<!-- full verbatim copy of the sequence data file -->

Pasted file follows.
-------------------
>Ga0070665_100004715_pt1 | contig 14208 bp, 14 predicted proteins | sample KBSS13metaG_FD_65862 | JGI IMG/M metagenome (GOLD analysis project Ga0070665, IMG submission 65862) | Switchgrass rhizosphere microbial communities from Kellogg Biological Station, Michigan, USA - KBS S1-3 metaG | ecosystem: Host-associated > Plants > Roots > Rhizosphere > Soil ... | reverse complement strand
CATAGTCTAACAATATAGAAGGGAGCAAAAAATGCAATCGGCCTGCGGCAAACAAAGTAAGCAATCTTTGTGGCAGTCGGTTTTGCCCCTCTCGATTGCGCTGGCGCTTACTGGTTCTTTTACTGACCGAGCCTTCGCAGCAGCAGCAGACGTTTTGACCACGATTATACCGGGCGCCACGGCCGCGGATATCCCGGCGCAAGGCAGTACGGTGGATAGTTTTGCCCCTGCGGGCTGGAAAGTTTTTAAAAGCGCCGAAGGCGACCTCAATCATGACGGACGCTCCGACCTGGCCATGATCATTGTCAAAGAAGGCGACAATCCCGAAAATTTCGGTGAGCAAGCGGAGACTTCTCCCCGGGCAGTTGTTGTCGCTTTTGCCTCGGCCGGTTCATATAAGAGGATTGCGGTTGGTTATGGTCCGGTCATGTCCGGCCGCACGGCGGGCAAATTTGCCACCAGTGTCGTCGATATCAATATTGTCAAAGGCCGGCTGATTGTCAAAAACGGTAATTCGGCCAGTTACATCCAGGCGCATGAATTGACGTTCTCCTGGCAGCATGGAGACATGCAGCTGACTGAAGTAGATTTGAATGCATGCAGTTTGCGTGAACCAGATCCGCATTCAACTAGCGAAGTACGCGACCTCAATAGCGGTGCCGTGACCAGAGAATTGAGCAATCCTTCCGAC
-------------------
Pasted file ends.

>Ga0070665_100004715_pt1 | contig 14208 bp, 14 predicted proteins | sample KBSS13metaG_FD_65862 | JGI IMG/M metagenome (GOLD analysis project Ga0070665, IMG submission 65862) | Switchgrass rhizosphere microbial communities from Kellogg Biological Station, Michigan, USA - KBS S1-3 metaG | ecosystem: Host-associated > Plants > Roots > Rhizosphere > Soil ... | reverse complement strand
CATAGTCTAACAATATAGAAGGGAGCAAAAAATGCAATCGGCCTGCGGCAAACAAAGTAAGCAATCTTTGTGGCAGTCGGTTTTGCCCCTCTCGATTGCGCTGGCGCTTACTGGTTCTTTTACTGACCGAGCCTTCGCAGCAGCAGCAGACGTTTTGACCACGATTATACCGGGCGCCACGGCCGCGGATATCCCGGCGCAAGGCAGTACGGTGGATAGTTTTGCCCCTGCGGGCTGGAAAGTTTTTAAAAGCGCCGAAGGCGACCTCAATCATGACGGACGCTCCGACCTGGCCATGATCATTGTCAAAGAAGGCGACAATCCCGAAAATTTCGGTGAGCAAGCGGAGACTTCTCCCCGGGCAGTTGTTGTCGCTTTTGCCTCGGCCGGTTCATATAAGAGGATTGCGGTTGGTTATGGTCCGGTCATGTCCGGCCGCACGGCGGGCAAATTTGCCACCAGTGTCGTCGATATCAATATTGTCAAAGGCCGGCTGATTGTCAAAAACGGTAATTCGGCCAGTTACATCCAGGCGCATGAATTGACGTTCTCCTGGCAGCATGGAGACATGCAGCTGACTGAAGTAGATTTGAATGCATGCAGTTTGCGTGAACCAGATCCGCATTCAACTAGCGAAGTACGCGACCTCAATAGCGGTGCCGTGACCAGAGAATTGAGCAATCCTTCCGAC